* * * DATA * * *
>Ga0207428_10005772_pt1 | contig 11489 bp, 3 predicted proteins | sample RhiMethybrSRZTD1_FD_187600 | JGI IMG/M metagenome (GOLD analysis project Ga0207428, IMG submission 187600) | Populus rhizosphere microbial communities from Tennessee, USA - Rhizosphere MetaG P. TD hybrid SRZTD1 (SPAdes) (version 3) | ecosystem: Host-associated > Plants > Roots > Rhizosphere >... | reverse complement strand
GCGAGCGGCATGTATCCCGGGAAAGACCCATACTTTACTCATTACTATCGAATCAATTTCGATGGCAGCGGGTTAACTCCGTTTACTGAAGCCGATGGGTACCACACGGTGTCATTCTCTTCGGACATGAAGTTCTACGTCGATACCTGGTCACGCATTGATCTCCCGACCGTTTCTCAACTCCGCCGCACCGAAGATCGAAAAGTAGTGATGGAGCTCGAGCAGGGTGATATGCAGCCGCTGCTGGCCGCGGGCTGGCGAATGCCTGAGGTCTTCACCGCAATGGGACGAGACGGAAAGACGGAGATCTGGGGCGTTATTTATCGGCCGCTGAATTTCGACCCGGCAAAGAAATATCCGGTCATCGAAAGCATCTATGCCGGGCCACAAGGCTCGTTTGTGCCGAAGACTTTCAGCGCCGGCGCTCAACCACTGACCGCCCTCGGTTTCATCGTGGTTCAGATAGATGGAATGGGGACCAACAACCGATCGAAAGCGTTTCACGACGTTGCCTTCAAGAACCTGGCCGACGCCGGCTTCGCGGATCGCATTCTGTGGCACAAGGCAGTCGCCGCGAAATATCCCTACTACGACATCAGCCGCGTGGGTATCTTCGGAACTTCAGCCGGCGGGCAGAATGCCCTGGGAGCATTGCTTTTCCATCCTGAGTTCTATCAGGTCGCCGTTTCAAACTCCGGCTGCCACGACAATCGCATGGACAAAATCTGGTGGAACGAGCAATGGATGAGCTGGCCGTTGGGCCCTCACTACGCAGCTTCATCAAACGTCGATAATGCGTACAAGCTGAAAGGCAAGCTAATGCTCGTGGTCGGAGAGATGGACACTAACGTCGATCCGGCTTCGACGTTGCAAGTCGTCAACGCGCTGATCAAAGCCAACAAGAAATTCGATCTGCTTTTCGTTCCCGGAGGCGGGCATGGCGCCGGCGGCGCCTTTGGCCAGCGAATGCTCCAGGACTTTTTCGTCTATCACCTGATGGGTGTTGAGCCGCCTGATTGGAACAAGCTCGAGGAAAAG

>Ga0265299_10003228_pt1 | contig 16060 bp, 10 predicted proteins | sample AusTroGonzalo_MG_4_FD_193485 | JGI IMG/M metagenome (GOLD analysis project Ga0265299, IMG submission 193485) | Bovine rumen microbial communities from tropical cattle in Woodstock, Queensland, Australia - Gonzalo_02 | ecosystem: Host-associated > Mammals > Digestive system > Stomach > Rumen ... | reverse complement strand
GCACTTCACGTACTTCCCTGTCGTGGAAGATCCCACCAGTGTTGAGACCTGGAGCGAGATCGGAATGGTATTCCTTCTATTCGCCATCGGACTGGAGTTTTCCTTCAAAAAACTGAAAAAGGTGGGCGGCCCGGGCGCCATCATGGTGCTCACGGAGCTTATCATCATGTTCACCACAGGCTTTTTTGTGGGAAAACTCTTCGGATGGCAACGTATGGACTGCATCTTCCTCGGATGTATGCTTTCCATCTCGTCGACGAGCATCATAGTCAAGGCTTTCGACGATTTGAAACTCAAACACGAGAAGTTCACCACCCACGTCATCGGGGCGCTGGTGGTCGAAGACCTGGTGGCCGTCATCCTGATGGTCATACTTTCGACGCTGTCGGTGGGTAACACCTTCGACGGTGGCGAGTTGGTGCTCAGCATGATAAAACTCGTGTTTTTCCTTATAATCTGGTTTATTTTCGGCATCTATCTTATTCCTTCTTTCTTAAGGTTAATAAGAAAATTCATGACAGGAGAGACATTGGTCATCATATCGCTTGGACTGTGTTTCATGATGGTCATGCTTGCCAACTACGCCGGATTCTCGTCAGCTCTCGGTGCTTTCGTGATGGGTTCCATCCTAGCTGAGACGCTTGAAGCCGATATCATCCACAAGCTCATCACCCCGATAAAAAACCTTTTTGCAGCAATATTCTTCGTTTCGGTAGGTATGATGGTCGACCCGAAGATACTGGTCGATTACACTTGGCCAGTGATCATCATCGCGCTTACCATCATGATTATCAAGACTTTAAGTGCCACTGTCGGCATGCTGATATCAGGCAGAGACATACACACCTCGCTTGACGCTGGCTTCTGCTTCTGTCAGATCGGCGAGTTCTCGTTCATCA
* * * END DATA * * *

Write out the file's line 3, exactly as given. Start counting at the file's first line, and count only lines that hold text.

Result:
>Ga0265299_10003228_pt1 | contig 16060 bp, 10 predicted proteins | sample AusTroGonzalo_MG_4_FD_193485 | JGI IMG/M metagenome (GOLD analysis project Ga0265299, IMG submission 193485) | Bovine rumen microbial communities from tropical cattle in Woodstock, Queensland, Australia - Gonzalo_02 | ecosystem: Host-associated > Mammals > Digestive system > Stomach > Rumen ... | reverse complement strand